Schools across Scotland started the new term with hundreds of unfilled vacancies for teachers, new figures have revealed.
There were 729 vacant teaching posts at the start of the school year across primary and secondary schools, with rural areas in particular struggling to fill posts in key academic subjects such as English, maths and science. The figures, obtained by the Scottish Liberal Democrats under freedom of information rules, will fuel the debate over whether local authorities are being adequately funded to carry out their responsibilities.
Argyll and Bute Council had the largest number of vacant teaching posts on 9 August, the week before classes started, with 139 full-time equivalent primary school positions unfilled and a further 61 secondary school teachers needing to be recruited.
Aberdeenshire Council was short by 16 primary and 27 secondary teachers, and Borders Council was missing 30 primary and 17 secondary teachers.
The Lib Dems want to raise income tax by a penny to invest £500 million in education.
Lib Dem education spokesman Tavish Scott said: “As the school year started, schools across Scotland have been desperately trying to find qualified permanent staff. Thousands of pupils faced the prospect of going back to school without a dedicated class teacher in place.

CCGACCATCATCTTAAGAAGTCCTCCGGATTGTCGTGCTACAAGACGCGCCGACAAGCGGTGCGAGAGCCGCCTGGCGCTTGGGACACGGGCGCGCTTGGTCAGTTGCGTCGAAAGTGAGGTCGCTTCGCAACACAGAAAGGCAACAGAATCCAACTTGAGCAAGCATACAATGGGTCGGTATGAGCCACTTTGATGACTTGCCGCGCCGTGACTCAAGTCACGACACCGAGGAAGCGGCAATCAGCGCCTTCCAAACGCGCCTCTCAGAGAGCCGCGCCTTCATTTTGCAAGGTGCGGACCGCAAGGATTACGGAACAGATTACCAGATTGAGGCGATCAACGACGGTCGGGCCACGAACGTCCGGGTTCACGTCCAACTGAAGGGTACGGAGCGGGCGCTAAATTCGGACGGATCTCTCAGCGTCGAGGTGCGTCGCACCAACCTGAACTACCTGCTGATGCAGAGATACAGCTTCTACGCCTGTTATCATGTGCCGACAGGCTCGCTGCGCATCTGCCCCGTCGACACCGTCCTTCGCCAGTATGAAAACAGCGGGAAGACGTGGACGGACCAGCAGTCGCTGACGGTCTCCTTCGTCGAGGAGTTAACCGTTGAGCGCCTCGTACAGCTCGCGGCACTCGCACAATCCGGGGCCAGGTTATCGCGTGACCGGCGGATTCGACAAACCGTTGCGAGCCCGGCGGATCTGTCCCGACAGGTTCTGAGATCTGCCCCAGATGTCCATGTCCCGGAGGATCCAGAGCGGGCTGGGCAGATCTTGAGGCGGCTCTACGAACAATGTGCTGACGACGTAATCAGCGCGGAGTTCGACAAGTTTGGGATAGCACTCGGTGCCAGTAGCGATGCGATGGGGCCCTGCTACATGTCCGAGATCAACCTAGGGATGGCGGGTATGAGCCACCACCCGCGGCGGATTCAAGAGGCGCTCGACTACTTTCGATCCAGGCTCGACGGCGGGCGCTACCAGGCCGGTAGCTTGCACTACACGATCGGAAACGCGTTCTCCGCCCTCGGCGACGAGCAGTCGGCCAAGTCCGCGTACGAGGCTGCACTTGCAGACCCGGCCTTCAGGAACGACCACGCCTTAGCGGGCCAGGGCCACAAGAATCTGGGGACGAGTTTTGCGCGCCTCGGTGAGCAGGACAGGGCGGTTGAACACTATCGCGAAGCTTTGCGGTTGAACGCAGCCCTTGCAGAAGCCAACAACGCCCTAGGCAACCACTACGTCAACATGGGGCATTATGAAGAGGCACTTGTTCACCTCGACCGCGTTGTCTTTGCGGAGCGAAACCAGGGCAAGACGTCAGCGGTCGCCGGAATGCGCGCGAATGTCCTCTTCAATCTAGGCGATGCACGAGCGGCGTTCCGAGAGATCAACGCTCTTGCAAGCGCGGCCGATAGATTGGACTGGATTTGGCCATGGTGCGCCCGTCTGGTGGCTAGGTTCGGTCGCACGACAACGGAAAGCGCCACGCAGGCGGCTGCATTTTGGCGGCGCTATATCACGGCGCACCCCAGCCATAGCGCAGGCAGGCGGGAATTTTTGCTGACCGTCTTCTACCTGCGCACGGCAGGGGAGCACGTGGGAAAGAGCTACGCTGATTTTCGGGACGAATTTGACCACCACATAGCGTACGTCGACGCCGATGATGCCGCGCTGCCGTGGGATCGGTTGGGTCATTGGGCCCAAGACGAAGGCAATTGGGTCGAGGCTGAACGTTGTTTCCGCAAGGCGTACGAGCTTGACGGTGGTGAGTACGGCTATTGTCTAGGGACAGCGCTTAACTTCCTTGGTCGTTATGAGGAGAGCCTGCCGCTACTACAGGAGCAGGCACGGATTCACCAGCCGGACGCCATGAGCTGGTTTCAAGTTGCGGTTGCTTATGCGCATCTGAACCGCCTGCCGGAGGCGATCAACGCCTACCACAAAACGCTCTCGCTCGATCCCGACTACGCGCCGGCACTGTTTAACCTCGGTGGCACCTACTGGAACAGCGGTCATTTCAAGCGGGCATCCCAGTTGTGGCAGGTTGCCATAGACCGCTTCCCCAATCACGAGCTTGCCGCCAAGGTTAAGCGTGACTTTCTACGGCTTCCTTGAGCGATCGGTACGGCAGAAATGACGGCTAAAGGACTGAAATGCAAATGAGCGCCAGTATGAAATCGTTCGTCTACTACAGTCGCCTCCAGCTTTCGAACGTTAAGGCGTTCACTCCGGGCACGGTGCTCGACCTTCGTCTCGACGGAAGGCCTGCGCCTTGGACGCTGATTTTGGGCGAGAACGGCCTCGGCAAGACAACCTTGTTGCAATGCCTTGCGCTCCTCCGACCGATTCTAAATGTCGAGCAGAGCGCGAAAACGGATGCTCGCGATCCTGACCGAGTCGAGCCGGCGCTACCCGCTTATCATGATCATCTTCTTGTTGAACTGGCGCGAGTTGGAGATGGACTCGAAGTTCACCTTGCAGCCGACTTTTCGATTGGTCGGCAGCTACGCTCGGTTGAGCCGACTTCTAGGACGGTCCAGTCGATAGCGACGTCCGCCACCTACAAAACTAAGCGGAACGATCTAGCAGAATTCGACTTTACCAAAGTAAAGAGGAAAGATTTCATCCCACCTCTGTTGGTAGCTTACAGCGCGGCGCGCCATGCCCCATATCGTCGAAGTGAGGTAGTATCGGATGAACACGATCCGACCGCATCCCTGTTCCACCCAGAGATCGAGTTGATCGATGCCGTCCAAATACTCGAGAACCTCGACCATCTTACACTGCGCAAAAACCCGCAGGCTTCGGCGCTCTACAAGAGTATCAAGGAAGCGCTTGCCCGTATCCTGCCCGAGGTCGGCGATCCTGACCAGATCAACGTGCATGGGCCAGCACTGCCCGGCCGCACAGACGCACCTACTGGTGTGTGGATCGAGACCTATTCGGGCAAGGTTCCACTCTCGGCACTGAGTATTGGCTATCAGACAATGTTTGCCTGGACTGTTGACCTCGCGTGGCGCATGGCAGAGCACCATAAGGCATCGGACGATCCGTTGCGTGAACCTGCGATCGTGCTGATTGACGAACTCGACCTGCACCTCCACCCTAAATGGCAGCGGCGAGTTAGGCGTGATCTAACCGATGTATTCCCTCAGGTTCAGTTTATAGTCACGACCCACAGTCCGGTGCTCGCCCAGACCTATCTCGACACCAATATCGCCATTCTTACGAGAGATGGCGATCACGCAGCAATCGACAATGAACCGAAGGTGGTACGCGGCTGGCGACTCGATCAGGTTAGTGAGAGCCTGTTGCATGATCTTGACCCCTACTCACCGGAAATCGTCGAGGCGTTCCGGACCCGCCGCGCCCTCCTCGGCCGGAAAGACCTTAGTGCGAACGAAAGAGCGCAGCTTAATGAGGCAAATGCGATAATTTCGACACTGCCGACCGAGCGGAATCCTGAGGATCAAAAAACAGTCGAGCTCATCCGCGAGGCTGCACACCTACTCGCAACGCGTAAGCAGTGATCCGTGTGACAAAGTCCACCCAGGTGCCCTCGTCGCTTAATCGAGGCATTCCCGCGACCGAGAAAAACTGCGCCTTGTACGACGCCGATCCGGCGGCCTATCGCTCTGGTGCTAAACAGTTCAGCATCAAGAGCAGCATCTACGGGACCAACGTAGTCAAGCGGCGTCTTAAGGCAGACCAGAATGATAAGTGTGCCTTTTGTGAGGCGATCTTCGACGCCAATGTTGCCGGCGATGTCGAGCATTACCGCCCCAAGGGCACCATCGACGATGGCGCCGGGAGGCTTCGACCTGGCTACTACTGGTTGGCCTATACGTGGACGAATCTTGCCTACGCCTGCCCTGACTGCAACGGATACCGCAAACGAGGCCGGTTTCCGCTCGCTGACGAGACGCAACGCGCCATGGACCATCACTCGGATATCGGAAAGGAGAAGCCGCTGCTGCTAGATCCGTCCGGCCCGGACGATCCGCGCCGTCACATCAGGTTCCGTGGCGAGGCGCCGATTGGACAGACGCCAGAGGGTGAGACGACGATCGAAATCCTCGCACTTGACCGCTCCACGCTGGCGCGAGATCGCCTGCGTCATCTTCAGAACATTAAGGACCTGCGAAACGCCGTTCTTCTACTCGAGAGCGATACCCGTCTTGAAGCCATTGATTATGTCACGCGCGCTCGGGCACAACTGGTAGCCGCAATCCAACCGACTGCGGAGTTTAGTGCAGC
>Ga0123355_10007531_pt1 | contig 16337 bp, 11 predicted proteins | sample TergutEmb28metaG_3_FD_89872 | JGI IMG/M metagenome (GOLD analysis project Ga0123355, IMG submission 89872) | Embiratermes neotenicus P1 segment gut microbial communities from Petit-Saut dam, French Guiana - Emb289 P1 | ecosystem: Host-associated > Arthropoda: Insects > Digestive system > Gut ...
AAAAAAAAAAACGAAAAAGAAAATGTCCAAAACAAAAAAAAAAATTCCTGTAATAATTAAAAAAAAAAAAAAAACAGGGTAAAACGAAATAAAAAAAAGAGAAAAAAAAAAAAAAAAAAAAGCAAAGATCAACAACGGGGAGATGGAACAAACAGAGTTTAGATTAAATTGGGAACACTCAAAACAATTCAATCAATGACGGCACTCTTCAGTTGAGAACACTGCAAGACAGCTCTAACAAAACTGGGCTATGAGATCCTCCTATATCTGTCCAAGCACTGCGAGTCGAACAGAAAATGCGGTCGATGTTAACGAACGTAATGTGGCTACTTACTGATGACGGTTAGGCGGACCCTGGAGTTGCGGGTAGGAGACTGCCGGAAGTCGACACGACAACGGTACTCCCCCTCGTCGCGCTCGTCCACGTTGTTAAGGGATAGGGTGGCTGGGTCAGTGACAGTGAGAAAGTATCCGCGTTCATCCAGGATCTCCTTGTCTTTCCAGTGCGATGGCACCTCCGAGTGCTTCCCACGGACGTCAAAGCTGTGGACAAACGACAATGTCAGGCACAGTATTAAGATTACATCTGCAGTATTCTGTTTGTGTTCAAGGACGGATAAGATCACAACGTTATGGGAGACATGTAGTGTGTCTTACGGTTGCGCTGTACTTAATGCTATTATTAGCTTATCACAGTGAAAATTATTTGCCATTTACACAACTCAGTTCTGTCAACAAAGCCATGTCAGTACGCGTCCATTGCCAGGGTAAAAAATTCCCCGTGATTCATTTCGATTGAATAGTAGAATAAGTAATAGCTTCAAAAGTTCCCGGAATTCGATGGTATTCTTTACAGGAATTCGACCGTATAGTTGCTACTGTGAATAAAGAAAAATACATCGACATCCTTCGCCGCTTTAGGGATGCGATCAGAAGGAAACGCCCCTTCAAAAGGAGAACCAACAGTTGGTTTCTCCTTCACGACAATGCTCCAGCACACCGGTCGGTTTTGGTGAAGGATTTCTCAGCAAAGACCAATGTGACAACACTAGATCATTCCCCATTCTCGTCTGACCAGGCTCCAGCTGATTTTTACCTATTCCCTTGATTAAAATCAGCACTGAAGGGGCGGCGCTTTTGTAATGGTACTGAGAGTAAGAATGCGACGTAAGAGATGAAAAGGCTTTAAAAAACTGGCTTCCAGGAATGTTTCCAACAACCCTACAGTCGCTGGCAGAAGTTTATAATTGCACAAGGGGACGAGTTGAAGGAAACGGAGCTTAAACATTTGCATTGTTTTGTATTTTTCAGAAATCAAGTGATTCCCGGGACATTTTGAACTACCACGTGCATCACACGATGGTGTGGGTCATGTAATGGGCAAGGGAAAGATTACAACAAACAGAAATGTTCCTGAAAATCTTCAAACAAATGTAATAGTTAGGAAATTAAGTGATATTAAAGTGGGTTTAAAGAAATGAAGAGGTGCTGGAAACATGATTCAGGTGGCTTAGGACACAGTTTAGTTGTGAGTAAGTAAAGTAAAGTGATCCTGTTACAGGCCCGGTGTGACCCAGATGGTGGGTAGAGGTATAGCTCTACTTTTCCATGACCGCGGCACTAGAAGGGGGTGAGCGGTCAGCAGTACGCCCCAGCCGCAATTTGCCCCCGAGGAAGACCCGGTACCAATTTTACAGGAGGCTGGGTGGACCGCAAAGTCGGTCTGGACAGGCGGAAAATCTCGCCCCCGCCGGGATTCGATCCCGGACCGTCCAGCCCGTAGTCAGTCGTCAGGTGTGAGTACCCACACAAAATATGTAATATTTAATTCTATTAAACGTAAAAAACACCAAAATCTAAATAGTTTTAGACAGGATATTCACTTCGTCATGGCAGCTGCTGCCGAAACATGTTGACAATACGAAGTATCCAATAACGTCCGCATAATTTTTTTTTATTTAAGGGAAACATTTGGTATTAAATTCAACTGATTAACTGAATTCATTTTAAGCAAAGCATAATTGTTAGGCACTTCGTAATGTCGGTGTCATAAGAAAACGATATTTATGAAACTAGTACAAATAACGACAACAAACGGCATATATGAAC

“This can only increase pressure on other teachers and make life more difficult for those pupils who need the most support. More than 4,000 teachers have been lost on the SNP’s watch.”
A spokesman for Cosla, the body that represents most of Scotland’s councils, said there was “a particular problem in rural areas that needs addressed”.
Analysis by the Fraser of Allander Institute suggests council budgets face a £1 billion cut by 2021 because of other spending commitments. A Scottish Government spokeswoman said: “While it is ultimately the responsibility of individual local authorities, the Scottish Government is taking a number of actions to help recruit and retain teachers. We are spending £88m this year to make sure every school has access to the right number of teachers.
“Where there is an issue, this tends to be in specific areas where local factors, such as house prices, can be an important part of the problem.”